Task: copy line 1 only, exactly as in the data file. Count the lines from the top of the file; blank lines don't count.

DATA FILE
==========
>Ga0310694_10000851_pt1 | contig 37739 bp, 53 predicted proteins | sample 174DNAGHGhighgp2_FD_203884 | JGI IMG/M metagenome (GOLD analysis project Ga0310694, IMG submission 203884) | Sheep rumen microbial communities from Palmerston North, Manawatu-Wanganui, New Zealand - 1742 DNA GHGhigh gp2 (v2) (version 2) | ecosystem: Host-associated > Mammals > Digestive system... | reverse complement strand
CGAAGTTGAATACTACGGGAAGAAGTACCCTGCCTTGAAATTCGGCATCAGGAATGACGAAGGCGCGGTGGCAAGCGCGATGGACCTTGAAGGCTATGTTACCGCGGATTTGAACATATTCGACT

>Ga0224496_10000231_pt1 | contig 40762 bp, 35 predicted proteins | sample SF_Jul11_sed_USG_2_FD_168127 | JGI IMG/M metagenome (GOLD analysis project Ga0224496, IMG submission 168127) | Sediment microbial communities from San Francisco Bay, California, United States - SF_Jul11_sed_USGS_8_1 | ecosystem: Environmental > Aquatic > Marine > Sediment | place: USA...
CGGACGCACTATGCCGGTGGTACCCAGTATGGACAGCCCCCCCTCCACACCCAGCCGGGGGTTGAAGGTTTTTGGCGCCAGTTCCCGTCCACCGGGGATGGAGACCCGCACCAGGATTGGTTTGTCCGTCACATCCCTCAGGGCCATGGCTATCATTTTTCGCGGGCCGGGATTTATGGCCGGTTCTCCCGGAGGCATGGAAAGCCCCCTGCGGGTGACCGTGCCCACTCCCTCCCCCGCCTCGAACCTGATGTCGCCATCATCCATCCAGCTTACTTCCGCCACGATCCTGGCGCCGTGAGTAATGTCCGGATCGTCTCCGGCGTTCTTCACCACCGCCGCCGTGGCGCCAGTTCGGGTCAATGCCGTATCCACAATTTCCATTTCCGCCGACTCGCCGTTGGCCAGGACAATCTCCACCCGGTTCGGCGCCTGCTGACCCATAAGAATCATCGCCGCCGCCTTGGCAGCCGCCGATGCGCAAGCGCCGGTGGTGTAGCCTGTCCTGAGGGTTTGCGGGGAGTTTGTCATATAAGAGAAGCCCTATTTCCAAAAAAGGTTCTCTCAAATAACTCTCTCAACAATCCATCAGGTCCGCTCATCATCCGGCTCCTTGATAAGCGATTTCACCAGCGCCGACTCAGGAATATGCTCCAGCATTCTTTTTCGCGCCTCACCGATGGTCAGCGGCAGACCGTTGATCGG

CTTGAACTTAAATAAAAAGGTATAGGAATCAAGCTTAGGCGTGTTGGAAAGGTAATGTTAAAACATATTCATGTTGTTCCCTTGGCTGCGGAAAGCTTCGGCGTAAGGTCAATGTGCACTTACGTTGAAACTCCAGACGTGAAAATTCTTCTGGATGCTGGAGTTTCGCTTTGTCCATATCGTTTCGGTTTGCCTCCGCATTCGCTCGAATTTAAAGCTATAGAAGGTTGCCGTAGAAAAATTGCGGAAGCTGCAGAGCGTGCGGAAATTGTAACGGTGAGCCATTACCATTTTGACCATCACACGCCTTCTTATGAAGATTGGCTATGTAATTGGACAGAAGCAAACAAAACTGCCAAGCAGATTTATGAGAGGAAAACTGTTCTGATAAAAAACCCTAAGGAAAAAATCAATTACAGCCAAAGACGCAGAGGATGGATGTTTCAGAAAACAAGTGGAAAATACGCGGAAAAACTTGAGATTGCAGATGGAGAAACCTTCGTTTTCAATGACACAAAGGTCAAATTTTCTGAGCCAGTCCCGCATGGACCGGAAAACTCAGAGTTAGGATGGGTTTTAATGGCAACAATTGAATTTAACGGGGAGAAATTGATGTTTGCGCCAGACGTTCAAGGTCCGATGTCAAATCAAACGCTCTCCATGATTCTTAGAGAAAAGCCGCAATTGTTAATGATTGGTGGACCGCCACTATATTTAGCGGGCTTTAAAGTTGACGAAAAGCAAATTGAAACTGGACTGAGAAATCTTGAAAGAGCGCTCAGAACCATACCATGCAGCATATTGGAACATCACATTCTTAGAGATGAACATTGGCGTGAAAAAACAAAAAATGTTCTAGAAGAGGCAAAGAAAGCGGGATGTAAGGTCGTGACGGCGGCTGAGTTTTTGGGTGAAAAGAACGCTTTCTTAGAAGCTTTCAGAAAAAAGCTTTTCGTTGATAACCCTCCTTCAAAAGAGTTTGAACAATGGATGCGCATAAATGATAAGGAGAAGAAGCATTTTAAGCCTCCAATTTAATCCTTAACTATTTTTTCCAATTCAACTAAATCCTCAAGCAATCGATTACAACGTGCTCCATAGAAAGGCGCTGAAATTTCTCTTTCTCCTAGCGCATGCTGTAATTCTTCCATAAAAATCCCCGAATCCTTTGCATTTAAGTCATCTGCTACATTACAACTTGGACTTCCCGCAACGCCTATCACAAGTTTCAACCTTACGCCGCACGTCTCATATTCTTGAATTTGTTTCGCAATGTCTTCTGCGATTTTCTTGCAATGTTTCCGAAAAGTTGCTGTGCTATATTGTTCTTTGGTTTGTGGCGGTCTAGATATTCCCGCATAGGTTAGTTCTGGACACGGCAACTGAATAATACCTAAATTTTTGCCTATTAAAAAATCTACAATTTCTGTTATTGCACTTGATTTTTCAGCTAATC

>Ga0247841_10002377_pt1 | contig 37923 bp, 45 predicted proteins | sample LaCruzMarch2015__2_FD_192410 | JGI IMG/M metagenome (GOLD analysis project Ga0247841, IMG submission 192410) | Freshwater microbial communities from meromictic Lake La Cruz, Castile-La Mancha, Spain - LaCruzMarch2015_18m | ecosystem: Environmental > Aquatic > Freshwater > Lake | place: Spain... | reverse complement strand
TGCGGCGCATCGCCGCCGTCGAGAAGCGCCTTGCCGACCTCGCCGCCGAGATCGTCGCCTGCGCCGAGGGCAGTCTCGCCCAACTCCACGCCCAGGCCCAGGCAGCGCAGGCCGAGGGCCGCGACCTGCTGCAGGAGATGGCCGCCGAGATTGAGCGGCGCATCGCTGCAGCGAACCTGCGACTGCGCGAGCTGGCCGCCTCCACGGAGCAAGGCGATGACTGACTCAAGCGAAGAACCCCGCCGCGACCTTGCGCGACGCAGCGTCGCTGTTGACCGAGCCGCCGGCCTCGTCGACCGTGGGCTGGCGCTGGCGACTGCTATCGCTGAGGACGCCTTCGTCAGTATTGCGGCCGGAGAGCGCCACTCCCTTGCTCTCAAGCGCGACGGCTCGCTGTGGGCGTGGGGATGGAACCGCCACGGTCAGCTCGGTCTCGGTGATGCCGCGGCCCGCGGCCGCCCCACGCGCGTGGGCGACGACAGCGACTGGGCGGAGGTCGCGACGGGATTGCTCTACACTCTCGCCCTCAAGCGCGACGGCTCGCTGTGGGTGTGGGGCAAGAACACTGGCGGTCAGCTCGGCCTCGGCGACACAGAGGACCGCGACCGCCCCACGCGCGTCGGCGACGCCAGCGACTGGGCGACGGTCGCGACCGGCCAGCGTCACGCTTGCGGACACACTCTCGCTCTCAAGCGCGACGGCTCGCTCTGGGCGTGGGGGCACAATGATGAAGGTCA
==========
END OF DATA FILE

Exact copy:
>Ga0310694_10000851_pt1 | contig 37739 bp, 53 predicted proteins | sample 174DNAGHGhighgp2_FD_203884 | JGI IMG/M metagenome (GOLD analysis project Ga0310694, IMG submission 203884) | Sheep rumen microbial communities from Palmerston North, Manawatu-Wanganui, New Zealand - 1742 DNA GHGhigh gp2 (v2) (version 2) | ecosystem: Host-associated > Mammals > Digestive system... | reverse complement strand